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In 1942 William Beveridge established the idea of ‘social services’ in order that the state – working in co-operation with individuals and households - might tackle what he defined as the five ‘Giant Evils’ in society: squalor, ignorance, want, idleness, and disease.

Last year’s RSA Event ‘The State of Welfare’ brought together three protagonists to reflect on Beveridge’s Five Giants seventy-five years on. They provided interesting evidence of the continued existence of each, even if in quite different forms: squalor (the housing crisis), ignorance (access to broadband), want (foodbanks), idleness (economic insecurity), and disease (diabetes, dementia etc.). Their gloomy account was buoyed by the platitude that “at least the welfare state still exists”.

Some would question even that. Of course, many of the public services that Beveridge first designed still exist today but the language of ‘welfare’ and ‘social security’ have become pejorative terms and we are much more comfortable now discussing ‘public services’.

This change in language has been accompanied by a movement away from notions of top-down national provision towards concepts such as ‘social productivity’, coined by the RSA’s 2020 Public Service Commission, and more asset-based approaches.  Hilary Cottam’s Beveridge 4.0 report explicitly rejects the idea that we should redefine the Giants. Instead, she argues for a ‘new lens’ to look at social issues and ‘five core principles for a 21st century welfare state’.

The public service reform agenda can now be characterised as a mish-mash of well-intended programmes, processes and principles with a whole new lexicon of collaboration, co-production and co-design. Too often though, this worthy reframing is detached from the realities of real-world service provision and several steps removed from the ‘ills’ - or opportunities - we witness in our day to day lives. Despite numerous pilot projects developing here and there, few seem to have had any great influence on our highly centralised mainstream service provision.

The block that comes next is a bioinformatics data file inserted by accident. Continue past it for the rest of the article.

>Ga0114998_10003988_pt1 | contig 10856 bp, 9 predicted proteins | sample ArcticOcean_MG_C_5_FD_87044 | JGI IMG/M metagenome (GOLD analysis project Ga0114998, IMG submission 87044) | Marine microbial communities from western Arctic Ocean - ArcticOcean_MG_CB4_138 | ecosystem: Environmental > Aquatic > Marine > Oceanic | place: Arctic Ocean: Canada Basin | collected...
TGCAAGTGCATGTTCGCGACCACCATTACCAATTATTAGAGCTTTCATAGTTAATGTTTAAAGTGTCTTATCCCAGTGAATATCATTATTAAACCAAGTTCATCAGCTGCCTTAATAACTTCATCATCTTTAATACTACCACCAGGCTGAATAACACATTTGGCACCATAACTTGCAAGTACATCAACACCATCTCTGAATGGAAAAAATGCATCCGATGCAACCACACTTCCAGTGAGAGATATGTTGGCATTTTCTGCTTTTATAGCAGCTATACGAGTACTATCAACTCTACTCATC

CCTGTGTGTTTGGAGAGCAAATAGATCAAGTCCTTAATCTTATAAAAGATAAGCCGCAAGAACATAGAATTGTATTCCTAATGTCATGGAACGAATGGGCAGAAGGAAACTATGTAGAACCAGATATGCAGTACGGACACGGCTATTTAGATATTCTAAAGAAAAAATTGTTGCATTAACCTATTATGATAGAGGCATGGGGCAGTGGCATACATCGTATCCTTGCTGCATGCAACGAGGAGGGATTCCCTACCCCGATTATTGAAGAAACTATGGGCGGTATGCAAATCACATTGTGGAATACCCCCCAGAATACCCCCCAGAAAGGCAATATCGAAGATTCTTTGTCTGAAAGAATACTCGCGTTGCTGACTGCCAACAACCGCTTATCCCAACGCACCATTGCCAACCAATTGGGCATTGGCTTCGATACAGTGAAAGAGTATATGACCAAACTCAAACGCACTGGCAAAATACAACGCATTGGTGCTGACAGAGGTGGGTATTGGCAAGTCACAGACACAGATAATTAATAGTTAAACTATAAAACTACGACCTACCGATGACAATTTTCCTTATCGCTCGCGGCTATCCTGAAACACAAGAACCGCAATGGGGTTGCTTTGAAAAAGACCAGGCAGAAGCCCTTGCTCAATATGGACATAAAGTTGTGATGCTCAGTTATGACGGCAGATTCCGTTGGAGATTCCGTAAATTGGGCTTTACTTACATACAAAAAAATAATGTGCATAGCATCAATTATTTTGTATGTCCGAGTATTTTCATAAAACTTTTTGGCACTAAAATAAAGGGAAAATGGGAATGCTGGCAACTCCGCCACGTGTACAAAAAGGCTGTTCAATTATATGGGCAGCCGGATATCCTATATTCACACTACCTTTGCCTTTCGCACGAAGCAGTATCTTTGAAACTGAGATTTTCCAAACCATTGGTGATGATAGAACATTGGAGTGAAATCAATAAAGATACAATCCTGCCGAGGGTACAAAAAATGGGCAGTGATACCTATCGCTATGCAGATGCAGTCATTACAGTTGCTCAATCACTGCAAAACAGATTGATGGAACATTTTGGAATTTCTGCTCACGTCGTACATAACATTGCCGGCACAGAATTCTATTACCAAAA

For this reason, the RSA’s Action & Research Centre is undertaking a review of its work on public services and communities, exploring the new Giants that afflict 21st century Britain and questioning concepts of welfare, public service and inclusive growth. To begin this process, throughout the summer of 2018, the RSA is holding a series of events around the country in order to gather the experiences and expertise of RSA Fellows working in the fields of public service and inclusive growth.

These events are open to all and we welcome anyone interested in the topic to attend. At each event we want to explore the following questions:

  • How would we define the ‘Giant Evils’ facing 21st century Britain? How far do they differ from those identified by William Beveridge and how they are affecting our day-to-day lives? What are the ‘outcomes’ that citizens are concerned about today?
  • What are the opportunities that lie before us? How has our understanding of public service changed and how can abstract concepts such as ‘social productivity’ and ‘inclusive growth’ become more embedded in policy and practice on the ground?
  • What does reform look like? Are our ‘giants’ so different and great that we require the radical and revolutionary approach espoused by Beveridge and the formation of brand new institutions and ways of working? Or is there sufficient good practice emerging that our primary task is to experiment, network and spread?

Each event will include a short presentation of some of the latest thinking about public service reform and inclusive growth building on the RSA’s ‘Think like a system, act like an entrepreneur’ approach to social change but the majority of our session will be devoted to debate and discussion with opportunities to learn about local good practice and for Fellows to share their own ideas. 

If you are unable to attend an event but are interested in our work on Public Service Reform, sign up below for regular updates. 

 

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